New child cancer drug 'a historic breakthrough' - at €400,000 per dose
US regulators have approved a breakthrough treatment that genetically engineers patients' own blood cells into an army of assassins to seek and destroy childhood leukaemia.
The Food and Drug Administration (FDA) said the approval on Wednesday was historic, the first gene therapy to hit the US market. Made from scratch for every patient with a charge of €400,000 for a single dose, it's one of a wave of "living drugs" under development to fight other blood cancers and tumours.
Swiss company Novartis, which created the drug and employs 450 people in its Irish unit, said there would be no charge for patients who didn't show a response within a month of the one-off infusion of so-called "CAR-T cells".
"This is a brand new way of treating cancer," said Dr Stephan Grupp of Children's Hospital of Philadelphia, who treated the first child with CAR-T cell therapy - a girl who had been near death but has now been cancer-free for five years and counting. "That's enormously exciting."
CAR-T treatment uses gene therapy techniques not to fix disease-causing genes but to turbocharge T cells, immune system soldiers that cancer too often can evade.
Researchers filter those cells from a patient's blood, reprogramme them to harbour a "chimeric antigen receptor" or CAR that zeroes in on cancer, and grow hundreds of millions of copies. Returned to the patient, the revved-up cells can continue multiplying to fight disease for months or years.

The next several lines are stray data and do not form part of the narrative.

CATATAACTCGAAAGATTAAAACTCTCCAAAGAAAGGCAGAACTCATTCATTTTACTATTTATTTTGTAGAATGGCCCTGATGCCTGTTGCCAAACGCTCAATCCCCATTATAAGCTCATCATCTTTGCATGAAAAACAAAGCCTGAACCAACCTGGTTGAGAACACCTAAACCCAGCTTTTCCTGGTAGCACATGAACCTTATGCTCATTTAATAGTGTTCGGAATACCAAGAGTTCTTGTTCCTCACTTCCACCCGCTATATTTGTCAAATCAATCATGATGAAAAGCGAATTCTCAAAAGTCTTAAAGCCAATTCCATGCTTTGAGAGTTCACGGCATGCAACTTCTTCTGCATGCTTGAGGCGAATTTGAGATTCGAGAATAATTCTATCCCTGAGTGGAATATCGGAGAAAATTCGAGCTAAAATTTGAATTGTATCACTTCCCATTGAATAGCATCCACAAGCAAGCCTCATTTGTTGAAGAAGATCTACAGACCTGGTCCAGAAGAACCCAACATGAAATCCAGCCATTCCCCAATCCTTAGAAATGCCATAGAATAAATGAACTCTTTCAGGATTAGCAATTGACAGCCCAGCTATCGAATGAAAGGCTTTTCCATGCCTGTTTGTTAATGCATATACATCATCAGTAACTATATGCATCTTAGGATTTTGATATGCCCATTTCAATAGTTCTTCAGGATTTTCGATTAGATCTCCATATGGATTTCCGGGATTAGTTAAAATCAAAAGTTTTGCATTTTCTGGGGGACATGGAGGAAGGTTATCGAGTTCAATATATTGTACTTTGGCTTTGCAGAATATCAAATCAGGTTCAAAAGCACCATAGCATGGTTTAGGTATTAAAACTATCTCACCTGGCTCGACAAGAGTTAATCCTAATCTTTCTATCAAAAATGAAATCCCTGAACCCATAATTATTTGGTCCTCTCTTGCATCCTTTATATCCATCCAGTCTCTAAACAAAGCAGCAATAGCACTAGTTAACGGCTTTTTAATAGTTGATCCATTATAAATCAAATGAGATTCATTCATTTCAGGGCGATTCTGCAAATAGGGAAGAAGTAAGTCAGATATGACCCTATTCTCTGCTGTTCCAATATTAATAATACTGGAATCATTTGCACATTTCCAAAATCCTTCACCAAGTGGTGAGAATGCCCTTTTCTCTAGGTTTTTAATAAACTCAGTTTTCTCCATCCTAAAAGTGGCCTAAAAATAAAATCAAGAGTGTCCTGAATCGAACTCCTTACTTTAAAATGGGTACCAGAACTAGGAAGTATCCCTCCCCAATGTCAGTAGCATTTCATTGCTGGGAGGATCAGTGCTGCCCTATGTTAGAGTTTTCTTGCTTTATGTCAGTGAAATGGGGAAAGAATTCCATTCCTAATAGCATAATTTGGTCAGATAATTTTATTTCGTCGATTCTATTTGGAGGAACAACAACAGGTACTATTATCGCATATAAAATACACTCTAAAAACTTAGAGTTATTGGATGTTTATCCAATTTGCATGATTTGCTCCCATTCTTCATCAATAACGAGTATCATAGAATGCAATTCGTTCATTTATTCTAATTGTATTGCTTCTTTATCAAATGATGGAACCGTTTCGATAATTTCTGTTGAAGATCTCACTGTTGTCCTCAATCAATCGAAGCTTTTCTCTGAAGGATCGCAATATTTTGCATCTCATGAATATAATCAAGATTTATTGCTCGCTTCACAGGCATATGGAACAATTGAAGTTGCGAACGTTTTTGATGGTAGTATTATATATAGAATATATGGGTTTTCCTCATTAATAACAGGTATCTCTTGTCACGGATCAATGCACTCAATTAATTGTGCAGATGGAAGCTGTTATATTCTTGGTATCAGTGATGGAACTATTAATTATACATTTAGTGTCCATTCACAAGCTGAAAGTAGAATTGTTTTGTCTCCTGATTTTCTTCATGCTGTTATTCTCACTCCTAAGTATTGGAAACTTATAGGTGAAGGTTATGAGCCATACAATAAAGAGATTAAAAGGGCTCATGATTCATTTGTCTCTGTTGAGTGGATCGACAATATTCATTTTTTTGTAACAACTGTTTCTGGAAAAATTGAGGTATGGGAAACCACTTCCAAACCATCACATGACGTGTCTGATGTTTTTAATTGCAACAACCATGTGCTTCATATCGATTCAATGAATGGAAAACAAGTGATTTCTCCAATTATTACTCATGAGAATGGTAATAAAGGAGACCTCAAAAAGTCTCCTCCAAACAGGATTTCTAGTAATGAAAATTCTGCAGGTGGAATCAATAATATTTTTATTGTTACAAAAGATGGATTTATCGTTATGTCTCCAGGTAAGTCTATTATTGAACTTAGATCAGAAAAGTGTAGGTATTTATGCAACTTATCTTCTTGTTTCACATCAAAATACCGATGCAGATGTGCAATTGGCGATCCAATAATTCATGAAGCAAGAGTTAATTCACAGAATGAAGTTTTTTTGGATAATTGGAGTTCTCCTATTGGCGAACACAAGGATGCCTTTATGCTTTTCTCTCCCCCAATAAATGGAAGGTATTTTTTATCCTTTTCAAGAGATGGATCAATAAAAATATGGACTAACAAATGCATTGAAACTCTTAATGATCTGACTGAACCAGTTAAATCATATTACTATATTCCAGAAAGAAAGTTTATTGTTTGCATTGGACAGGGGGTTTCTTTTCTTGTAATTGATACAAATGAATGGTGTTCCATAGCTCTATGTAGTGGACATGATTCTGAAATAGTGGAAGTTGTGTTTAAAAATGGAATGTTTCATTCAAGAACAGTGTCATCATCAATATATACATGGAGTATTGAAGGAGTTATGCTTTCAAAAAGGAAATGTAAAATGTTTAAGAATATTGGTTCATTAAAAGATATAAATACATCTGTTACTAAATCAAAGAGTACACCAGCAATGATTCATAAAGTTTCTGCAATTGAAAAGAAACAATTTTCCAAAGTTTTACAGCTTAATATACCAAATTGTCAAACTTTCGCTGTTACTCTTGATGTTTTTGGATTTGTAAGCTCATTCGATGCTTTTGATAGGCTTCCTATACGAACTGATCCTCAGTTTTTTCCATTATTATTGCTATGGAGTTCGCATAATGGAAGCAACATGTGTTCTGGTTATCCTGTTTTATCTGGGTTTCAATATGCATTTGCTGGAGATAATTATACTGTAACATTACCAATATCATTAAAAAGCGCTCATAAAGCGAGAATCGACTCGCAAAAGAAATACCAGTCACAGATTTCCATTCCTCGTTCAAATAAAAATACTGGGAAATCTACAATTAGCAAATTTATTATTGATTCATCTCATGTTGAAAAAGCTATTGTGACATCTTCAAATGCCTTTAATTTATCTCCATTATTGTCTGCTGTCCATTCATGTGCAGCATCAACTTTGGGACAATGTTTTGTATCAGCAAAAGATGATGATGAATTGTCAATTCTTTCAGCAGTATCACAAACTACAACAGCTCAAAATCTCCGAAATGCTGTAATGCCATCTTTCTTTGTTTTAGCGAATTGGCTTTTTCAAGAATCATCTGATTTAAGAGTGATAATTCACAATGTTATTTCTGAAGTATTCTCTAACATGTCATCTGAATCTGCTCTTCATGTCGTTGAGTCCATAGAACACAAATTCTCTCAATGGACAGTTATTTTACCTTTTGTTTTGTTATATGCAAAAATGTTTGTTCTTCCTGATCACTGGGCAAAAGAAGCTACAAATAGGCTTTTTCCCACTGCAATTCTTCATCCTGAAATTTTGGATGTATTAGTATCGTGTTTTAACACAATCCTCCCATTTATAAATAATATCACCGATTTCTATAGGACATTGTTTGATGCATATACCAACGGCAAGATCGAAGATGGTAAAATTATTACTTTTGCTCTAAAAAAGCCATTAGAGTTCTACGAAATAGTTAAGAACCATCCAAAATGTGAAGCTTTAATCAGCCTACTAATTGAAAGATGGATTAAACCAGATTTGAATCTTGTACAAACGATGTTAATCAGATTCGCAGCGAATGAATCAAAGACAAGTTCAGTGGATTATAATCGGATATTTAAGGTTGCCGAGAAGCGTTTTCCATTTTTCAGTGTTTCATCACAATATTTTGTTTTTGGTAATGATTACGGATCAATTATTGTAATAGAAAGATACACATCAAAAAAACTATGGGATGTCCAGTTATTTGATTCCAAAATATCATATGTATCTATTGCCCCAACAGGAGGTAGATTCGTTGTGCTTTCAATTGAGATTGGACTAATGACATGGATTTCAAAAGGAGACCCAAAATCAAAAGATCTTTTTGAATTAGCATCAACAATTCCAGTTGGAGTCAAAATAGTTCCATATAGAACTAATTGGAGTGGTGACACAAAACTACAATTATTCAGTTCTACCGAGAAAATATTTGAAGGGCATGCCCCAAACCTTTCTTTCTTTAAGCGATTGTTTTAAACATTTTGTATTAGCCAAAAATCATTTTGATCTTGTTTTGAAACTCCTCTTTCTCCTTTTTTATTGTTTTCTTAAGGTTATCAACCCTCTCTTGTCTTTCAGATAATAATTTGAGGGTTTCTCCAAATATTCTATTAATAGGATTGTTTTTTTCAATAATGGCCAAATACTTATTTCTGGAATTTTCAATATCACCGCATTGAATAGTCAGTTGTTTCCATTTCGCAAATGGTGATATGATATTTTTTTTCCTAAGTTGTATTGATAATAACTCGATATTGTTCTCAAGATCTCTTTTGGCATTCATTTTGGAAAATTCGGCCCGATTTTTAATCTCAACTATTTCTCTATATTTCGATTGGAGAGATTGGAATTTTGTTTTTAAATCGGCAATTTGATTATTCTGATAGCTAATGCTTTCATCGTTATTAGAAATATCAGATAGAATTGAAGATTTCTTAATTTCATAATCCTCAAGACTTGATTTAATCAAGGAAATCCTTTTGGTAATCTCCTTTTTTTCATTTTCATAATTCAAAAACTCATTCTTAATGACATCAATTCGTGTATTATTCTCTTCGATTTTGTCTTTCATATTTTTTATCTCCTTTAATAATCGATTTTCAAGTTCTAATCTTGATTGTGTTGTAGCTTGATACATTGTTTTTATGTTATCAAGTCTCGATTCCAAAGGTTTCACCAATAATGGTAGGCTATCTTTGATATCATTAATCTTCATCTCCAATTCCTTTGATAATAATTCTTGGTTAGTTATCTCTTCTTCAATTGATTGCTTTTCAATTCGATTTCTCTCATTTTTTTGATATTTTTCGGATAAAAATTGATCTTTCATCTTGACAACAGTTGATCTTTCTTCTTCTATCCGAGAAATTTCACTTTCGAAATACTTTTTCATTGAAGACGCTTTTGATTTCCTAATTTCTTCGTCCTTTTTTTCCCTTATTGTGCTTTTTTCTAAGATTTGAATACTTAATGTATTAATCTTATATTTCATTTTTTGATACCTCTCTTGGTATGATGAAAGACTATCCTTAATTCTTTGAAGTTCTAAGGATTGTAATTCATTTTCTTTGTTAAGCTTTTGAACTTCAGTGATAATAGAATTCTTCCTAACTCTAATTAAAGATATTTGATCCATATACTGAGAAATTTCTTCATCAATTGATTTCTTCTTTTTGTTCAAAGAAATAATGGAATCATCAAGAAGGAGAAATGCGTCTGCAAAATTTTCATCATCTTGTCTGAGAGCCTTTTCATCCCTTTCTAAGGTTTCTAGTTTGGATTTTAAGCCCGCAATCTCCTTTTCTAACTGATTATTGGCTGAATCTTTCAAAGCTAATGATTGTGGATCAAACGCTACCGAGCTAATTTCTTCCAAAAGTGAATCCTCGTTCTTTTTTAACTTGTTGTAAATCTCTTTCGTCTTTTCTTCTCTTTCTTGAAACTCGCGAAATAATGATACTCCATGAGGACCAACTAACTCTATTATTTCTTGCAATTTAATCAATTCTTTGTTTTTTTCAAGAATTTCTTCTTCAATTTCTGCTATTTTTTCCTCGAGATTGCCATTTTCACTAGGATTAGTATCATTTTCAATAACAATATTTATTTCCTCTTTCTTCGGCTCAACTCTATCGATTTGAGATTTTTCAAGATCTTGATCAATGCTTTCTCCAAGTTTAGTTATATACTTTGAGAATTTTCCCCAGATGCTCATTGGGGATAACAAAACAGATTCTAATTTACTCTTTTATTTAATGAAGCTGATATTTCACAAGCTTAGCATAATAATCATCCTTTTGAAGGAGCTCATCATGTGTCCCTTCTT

It's a completely different way to harness the immune system than popular immunotherapy drugs called "checkpoint inhibitors" that treat a variety of cancers by helping the body's natural T cells better spot tumours. CAR-T cell therapy gives patients stronger T cells to do that job.
"We're entering a new frontier in medical innovation with the ability to reprogramme a patient's own cells to attack a deadly cancer," said FDA commissioner Scott Gottlieb.
The first CAR-T version, developed by Novartis and the University of Pennsylvania, is approved for use by several hundred patients a year who are desperately ill with acute lymphoblastic leukaemia (ALL).
In a study of 63 advanced patients, 83pc went into remission soon after receiving the CAR-T cells. Importantly, it's not clear how long that benefit lasts: some patients did relapse months later. The others are being tracked to see how they fare long term.
"A far higher percentage of patients go into remission with this therapy than anything else we've seen to date with relapsed leukaemia," said Dr Ted Laetsch of the University of Texas Southwestern Medical Centre, one of the study sites.
Most patients suffered side-effects that can be gruelling, even life-threatening, including high fevers, plummeting blood pressure and, in severe cases, organ damage.
The FDA designated a treatment for those side-effects on Wednesday.